following interview with Ed Macan ran in the December 2002 issue (no. 20) of
the Finnish journal Colossus. It appears here in its original, unedited
form. Interview by Phil Jackson.
ED MACAN’S HERMETIC SCIENCE- EN ROUTE
Ed Macan and Phil Jackson talk classical structures and influences, Huysmans, Pachebel, jhalas, dumbeks and alaps. Intrigued? Then read on!
Phil: I hear quite a few classical influences on En Route. Which particular composers do you quote from or have inspired you?
Ed: Holst, Vaughan Williams, and the early 20th century British pastoralist school have been a major inspiration. ‘Mars’ is obviously an important piece for me; in fact, I wrote what I consider to be the best explanation of what goes on harmonically in the piece in an article that was published as part of a tribute to the American musicologist Roland Jackson in 1997. Like Keith Emerson, I'm a fan of Ginastera, and the modernist Eastern European composers like Bartok and Stravinsky whom Ginastera himself was influenced by. ‘Against the Grain, part four’ is a tribute of sorts to Ginastera. It may have some surface similarities to ‘Manticore,’ the fifth movement of ‘Tarkus’, but again, ‘Tarkus’ was written just after Emerson himself had discovered Ginastera.
I am also a huge fan of the music of J. S. Bach. Some Hermetic Science critics have accused me of overdoing the counterpoint. I suppose that's a matter of individual taste. Once I learned to write a fugue in the style of Bach, I'll admit that it was definitely hard to stop! I do feel the North German baroque style of Bach and his contemporaries (Pachelbel, for instance) is almost indestructible, and can easily be fused into rock and jazz idioms. Another major influence from the world of classical music is Beethoven. His ability to evoke heroism through a combination of driving rhythms and restless but inevitable harmonic motion remains unsurpassed. There's no hint of Beethoven whatsoever on the first Hermetic Science CD, but I hear shadows of his ‘Waldstein’ Sonata in the finale of ‘Prophesies,’ and shadows of the ‘Waldstein’ and his last piano sonata, opus 111, in the title track of ‘En Route.’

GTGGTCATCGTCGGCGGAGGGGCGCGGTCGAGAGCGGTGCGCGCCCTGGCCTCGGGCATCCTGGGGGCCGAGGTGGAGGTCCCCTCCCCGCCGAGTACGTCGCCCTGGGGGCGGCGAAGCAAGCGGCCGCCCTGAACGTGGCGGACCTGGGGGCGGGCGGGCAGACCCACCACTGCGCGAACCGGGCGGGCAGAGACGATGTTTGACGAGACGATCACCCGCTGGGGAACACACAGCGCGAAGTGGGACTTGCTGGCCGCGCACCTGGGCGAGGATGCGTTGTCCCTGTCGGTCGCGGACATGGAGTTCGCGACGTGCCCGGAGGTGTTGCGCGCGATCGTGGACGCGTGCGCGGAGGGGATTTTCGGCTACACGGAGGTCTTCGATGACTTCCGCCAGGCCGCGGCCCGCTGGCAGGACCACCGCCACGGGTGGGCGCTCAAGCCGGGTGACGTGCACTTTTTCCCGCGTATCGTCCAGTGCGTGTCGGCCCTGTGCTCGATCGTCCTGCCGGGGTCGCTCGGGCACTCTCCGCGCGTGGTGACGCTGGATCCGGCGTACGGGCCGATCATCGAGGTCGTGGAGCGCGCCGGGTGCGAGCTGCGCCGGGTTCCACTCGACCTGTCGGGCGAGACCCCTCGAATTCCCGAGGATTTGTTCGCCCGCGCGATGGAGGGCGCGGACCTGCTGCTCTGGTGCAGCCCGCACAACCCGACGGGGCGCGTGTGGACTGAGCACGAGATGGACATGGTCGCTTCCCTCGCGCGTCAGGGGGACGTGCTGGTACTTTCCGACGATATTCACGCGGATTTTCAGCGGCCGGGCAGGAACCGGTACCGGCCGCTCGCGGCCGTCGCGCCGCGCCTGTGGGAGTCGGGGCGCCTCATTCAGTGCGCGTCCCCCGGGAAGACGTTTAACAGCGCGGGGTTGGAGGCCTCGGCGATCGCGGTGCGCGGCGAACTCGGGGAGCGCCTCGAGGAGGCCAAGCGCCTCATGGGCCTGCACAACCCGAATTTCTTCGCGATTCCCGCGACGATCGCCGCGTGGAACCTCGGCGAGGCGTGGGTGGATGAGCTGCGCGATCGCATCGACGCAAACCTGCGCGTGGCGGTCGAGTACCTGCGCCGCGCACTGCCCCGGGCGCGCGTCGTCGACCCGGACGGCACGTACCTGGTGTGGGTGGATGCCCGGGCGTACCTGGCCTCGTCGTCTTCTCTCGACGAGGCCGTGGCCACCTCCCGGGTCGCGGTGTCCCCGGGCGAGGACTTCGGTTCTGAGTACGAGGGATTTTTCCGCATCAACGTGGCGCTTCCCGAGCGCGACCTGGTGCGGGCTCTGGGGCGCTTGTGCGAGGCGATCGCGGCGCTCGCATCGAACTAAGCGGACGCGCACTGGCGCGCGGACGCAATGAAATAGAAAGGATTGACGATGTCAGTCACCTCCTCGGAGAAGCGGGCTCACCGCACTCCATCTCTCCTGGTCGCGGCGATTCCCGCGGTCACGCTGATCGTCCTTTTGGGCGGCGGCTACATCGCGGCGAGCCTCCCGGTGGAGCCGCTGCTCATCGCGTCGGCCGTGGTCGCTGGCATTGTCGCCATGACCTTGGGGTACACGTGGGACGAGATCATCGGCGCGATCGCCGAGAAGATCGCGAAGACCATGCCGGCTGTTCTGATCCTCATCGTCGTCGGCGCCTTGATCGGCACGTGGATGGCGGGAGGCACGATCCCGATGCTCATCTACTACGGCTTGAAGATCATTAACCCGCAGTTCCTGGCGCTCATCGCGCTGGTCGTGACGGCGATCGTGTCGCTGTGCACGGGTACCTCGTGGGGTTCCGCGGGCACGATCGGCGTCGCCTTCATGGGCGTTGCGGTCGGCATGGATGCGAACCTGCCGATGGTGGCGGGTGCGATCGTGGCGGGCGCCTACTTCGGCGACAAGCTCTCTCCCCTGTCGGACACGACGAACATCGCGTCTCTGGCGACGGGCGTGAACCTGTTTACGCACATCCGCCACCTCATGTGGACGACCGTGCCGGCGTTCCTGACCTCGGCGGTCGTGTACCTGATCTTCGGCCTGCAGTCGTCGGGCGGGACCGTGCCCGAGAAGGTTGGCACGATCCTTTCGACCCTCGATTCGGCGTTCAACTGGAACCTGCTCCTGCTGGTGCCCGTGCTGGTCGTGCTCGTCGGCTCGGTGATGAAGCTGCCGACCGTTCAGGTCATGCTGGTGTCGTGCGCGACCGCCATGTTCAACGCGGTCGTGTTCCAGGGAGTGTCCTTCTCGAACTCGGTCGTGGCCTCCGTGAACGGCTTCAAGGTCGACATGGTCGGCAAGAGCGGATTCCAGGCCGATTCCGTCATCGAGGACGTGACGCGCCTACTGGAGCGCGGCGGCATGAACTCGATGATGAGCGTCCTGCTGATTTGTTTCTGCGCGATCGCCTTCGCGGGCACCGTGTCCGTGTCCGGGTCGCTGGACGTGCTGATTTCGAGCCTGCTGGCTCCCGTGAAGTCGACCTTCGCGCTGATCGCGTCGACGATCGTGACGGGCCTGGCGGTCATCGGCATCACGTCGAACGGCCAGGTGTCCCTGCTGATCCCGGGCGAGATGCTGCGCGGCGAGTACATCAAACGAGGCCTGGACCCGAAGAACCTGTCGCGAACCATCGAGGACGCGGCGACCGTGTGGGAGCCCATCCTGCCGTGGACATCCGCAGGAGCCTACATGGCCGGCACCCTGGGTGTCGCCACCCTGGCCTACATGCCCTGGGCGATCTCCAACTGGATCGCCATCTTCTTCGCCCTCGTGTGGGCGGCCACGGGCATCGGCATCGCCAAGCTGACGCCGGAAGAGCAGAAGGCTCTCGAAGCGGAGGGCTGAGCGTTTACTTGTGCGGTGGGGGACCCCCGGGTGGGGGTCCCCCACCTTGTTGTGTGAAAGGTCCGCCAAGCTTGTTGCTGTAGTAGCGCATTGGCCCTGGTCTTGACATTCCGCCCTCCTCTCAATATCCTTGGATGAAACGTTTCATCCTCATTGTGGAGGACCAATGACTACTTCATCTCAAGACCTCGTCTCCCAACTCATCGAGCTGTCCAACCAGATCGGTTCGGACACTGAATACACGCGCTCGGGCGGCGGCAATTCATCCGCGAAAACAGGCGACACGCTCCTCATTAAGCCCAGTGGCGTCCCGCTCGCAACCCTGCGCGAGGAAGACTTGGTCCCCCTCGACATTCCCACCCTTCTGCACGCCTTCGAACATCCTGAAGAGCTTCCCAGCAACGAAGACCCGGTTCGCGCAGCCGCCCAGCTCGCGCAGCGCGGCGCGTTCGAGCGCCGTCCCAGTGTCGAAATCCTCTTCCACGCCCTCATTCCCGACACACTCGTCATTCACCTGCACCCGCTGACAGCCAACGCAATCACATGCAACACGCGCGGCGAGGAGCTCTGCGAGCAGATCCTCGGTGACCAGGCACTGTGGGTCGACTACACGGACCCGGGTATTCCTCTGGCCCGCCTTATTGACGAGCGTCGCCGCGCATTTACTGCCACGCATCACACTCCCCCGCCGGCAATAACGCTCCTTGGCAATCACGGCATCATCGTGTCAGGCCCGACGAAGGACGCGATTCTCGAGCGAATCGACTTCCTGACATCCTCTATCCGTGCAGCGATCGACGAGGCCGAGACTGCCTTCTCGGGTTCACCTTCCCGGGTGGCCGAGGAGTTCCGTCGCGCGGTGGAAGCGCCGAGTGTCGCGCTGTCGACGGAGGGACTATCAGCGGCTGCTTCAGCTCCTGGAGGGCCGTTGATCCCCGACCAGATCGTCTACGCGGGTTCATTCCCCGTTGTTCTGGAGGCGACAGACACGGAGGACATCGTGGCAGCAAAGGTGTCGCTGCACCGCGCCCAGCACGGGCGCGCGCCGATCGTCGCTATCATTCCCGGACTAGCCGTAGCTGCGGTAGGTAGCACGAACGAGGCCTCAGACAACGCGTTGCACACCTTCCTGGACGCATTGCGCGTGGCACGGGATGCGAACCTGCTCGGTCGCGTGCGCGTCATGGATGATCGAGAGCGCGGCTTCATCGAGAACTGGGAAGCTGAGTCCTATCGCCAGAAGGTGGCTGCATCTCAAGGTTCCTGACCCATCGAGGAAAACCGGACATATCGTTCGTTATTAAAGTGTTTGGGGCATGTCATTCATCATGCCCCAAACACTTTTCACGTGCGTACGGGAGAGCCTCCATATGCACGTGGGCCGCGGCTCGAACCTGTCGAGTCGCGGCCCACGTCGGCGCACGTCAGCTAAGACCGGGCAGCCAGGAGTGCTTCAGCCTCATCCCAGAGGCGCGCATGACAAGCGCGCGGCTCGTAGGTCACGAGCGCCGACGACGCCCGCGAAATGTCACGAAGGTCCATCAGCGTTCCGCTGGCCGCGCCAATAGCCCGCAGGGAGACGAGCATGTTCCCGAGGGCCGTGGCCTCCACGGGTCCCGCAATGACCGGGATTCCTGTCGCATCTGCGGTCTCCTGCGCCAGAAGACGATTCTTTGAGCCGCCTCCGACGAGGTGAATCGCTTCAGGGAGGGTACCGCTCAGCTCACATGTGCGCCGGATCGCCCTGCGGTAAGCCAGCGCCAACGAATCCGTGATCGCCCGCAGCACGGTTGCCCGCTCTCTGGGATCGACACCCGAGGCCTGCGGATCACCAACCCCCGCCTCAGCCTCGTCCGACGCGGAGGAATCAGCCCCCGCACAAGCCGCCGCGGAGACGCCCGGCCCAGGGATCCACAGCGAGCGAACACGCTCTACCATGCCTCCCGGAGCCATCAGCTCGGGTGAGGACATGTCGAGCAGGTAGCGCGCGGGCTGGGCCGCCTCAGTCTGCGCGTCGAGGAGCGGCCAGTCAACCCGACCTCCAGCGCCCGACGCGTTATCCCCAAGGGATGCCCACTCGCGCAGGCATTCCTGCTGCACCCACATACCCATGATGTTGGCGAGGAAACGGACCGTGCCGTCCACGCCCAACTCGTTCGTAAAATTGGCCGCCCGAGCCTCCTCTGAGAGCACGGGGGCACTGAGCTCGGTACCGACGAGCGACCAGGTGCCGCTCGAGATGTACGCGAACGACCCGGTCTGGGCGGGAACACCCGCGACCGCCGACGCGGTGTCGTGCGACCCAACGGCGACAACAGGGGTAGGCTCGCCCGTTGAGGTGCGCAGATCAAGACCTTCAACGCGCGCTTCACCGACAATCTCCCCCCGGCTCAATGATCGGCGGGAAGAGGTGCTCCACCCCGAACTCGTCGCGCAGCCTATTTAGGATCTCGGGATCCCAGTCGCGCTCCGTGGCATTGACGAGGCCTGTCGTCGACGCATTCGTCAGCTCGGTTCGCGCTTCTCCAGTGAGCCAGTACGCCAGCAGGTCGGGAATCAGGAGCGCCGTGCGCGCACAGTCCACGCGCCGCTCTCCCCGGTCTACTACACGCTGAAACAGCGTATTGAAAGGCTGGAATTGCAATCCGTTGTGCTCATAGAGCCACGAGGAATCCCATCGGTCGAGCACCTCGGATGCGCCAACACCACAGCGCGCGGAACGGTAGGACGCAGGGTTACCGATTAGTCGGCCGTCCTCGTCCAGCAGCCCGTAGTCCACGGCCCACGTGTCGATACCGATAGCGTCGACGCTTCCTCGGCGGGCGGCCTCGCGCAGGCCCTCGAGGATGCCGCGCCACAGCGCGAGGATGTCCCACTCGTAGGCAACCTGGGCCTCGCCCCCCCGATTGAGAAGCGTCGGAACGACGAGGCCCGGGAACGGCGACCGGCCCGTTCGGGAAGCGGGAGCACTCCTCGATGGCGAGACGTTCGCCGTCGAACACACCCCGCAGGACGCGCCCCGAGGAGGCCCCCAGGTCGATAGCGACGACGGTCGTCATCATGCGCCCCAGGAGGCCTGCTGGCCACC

Phil: En Route opens with Holst’s famous piece ‘Mars, the Bringer of War.’ You use quite a bit of the ARP String Ensemble—it gives a suitable menacing, shrill sound—why such a penchant for the ARP? Also what makes those eerie noises at the end of the piece?
Ed: When we recorded “Mars” I was going for an almost punkish sound—very cold and abrasive—and, as I recall, I ran the ARP through a fuzz box to create that effect. The ARP is a great textural instrument, but I may have overused it a bit in a lead role on “Mars” and parts of “Against the Grain.” I think it’s used very subtly and effectively on the album’s last three tracks. Incidentally, before we do a second printing of En Route, I’m going to remix “Mars” and a few sections of “Against the Grain” so that the ARP’s presence is a bit more subtle. What you hear at the end of “Mars” is the Moog’s random sample-and-hold set to a very fast rate. We double-tracked it, so you get these two incredibly fast atonal lines, each slightly out of phase with the other, both drenched in reverb, coming through the two channels. It’s definitely trippy.
Phil: ‘Against the Grain’ part one (A very dramatic piece!) reminds me of early Greenslade in places—it’s something in the tempo/ rhythm, I’m not quite sure what—are you familiar with their work? This is also an opportunity to talk about Jason Hoopes, your bass guitarist who handles the acoustic piano rather well on this.
Ed: I’m only vaguely familiar with Greenslade, and at any rate, part one of “Against the Grain” is very much Jason’s baby. The composition is all his until halfway through the slow, pastoral bit; I recommended the modulation from Bb-minor to F#-minor, and I contributed the transitional section leading back to the recapitulation of the main theme towards the end. Jason is an accomplished pianist, although he’s probably better—and I don’t think he’d disagree—as a bassist and guitarist. He’s also improving all the time on sitar. Above all, though, I think Jason is a very, very promising young composer. That’s the biggest reason I recruited him; it was nice to be able to create the kind of synergy that comes from having two composers in a band bouncing ideas off each other. Jason is currently finishing a degree in music composition at Southern Oregon State University.